After Joseph had been raised up from the dungeon to sit at the right hand of the king, his brothers, who had before despised him, were brought before him in desperate straits; and there, they were made to feel their own despair, and the great sinfulness of what they had done against Joseph (Genesis 42-44). After this, Joseph yearned for them with great compassion, and freely forgave them all their wrongs, and brought them into his own presence, where he could provide for them and for their families, and satisfy them with every good thing Egypt had to offer, placing them in a position superior to that of any people in all the rest of Egypt (Genesis 45-47). And finally, at the end of his life, when his father Jacob blessed his twelve sons, Joseph received the double share of the inheritance that ought to have gone to Reuben, the firstborn: for Jacob gave two tribes in Israel to Joseph, blessing both Ephraim and Manasseh together with his own sons (Genesis 48-49).
Now, let us see how remarkably these things correspond to the life of the greater Joseph, the Messiah, whom the Jews at times called â€œMashiach ben Yosef,â€ that is, â€œThe Messiah, the son of Josephâ€: not because he would be descended from Joseph, but because his life as the suffering servant of God (about which Isaiah would later prophesy in much detail, most notably in the fifty-third chapter of his book of prophecies) would be very much like Joseph's life.
First, we see that, even though Jesus was the unique and eternal Son of God, yet through his life would be added many sons to God's family, which would be his own brothers and sisters (Isaiah 8:18; Romans 8:29; Hebrews 2:10-13); which thing was signified by Joseph's name. Second, Jesus' coming was in answer to the fervent prayers and hopes of his people, and took away their reproach (Psalm 74:9-12; 102:8-22; Isaiah 54:4; Luke 1:54-55; 67-75; 2:25-32; 36-38), just as Joseph took away Rachel's reproach. Third, Jesus was altogether beloved of the Father, as Joseph was the most beloved of his father (Isaiah 42:1; Matthew 3:17; 17:5). Fourth, it was said of Jesus that he would be clothed with fine garments, clothed in righteousness, etc. (Isaiah 61:10; Zechariah 3:4-5), which things were signified by Joseph's being clothed in the many-colored robe of honor. Fifth, Jesus' own brothers hated him (Isaiah 53:3; John 1:10-11; 7:5), because he was good (John 7:23; 8:36, 40, 42-47), because he exposed their evil deeds (John 7:7; 3:19-20), and because he could lay claim to a position of honor and authority over them all (John 8:54-59; 10:30-31; 5:38-44). Sixth, Jesus' kindred conspired to kill him (John 11:45-53), and his own close companion sold him for a few pieces of silver (Zechariah 11:12-13; Matthew 26:14-16). Seventh, it was prophesied of Jesus that all his brothers would bow down before him (Psalm 72:9-11; Isaiah 45:23; 49:7, 23; Philippians 2:9-11), and even his earthly mother Mary and his greatest earthly forefather, David, would be subject to him (Psalm 110:1; Matthew 22:41-46; Luke 1:38, 46-48; John 2:4-5; Acts 1:14), and in fact, the very heavens and the sun and moon and stars would worship him (Psalm 96:11-13; 69:34-35; 50:6; 97:6; Isaiah 44:23; 49:13; 24:23; Hebrews 1:6).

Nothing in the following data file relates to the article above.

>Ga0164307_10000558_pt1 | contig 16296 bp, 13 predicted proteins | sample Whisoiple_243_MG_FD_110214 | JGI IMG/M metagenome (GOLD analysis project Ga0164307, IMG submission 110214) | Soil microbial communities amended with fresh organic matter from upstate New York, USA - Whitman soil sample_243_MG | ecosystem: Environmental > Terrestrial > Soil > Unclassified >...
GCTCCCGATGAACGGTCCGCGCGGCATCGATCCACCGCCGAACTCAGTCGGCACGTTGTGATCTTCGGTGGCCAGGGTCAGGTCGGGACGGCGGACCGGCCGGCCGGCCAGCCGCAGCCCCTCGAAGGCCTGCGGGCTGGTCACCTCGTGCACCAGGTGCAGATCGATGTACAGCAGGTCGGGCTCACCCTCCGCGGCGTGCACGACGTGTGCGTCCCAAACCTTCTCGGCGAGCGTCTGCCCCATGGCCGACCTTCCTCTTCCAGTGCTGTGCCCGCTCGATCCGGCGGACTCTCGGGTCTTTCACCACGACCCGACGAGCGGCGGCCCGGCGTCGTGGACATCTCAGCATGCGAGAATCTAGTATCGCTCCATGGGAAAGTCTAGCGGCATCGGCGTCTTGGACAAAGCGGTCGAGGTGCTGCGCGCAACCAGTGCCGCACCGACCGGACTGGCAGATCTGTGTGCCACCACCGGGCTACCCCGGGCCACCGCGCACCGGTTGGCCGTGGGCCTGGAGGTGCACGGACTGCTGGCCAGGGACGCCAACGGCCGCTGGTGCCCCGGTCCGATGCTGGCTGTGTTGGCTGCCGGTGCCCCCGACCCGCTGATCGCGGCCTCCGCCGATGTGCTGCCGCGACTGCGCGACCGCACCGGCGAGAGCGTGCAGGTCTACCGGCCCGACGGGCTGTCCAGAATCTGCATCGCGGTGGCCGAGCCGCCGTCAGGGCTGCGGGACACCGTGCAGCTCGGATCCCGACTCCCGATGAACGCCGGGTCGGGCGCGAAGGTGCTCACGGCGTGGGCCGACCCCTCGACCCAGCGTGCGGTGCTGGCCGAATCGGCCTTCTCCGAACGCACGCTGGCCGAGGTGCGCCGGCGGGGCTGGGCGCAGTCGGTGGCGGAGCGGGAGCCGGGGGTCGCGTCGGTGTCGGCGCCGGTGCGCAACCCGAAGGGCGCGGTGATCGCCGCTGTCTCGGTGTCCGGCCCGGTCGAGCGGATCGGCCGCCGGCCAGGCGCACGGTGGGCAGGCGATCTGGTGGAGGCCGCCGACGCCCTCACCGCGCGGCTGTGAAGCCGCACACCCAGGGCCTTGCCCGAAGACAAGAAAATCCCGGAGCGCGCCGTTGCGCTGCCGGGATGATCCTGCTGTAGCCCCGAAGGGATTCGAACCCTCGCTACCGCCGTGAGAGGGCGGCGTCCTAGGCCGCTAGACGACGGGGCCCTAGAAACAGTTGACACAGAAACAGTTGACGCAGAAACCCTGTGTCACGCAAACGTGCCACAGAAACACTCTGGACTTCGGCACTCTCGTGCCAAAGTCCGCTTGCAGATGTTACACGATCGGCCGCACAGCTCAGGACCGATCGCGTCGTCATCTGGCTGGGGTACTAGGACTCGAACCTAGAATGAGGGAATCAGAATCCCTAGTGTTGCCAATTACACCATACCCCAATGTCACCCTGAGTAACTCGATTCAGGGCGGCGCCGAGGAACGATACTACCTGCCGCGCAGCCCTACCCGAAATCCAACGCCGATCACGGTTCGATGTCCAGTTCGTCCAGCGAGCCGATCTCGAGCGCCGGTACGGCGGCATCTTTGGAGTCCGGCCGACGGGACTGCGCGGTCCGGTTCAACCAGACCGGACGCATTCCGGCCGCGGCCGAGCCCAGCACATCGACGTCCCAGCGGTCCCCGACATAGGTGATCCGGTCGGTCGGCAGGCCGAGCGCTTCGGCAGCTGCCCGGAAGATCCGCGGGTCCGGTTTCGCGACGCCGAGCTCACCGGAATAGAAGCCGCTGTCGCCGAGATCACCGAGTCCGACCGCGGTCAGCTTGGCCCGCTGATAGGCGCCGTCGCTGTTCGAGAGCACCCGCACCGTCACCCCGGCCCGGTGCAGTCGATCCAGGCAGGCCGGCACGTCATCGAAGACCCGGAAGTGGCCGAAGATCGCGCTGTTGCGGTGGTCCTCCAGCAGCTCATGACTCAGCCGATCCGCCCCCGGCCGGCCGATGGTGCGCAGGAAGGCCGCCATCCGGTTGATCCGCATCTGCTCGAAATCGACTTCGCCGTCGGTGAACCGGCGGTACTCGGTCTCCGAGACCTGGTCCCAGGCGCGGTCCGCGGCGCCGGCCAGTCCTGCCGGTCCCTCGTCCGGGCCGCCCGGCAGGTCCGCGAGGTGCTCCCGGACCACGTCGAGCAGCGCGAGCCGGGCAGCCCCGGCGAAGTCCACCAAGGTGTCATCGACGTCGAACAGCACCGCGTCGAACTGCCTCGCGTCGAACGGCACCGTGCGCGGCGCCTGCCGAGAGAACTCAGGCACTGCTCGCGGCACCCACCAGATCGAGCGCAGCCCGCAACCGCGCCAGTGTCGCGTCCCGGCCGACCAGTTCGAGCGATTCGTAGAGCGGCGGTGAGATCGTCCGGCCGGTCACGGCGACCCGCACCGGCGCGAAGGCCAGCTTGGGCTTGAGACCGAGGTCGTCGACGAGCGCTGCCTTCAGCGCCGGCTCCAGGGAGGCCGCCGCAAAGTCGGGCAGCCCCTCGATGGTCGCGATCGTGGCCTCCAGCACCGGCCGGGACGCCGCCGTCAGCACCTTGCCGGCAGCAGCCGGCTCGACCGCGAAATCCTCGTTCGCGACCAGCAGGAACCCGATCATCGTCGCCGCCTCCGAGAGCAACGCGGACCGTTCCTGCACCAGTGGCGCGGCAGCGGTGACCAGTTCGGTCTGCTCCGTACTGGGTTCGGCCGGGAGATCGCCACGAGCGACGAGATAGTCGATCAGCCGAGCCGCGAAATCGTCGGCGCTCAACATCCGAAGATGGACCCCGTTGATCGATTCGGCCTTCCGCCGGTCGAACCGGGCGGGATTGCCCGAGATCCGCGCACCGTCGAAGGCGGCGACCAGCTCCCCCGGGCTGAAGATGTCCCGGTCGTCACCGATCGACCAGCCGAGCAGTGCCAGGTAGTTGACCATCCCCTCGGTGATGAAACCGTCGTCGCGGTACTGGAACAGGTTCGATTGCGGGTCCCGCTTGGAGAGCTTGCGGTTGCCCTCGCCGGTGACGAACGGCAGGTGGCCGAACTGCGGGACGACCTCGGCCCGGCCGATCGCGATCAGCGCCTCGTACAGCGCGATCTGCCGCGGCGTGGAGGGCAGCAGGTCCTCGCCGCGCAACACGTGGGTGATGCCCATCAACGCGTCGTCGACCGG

Eighth, Jesus came into the world as a servant, even as Joseph came into the land of Egypt, a place always symbolic of the world, as a servant; and he came for the good of those whom he would serve (Isaiah 42:1; 49:7; 52:13-53:12; Mark 10:45). Ninth, he was fiercely tempted, but came through his temptations above reproach, even as did Joseph (Matthew 4:1-11; Hebrews 4:15). Tenth, he was therefore hated and lied about, and given over to judgment by those who were wicked; and he was silent and unresisting in it all, as was Joseph before him (John 19:1-16; 1 Peter 2:21-24). Eleventh, he descended into the grave, for a time, just as Joseph descended into the dungeon (John 19:38-42; Ephesians 4:9-10). Twelfth, through his death and descent into the grave, Jesus gained favor with God, and earned his position as the Lord of the living and the dead, and the one who should pronounce free mercy upon one man and just condemnation upon another, just as Joseph pronounced the butler's good and the baker's evil (Philippians 2:5-11; 1 Corinthians 15:25-28; Acts 10:42; Romans 14:9; John 5:22-23, 27-29).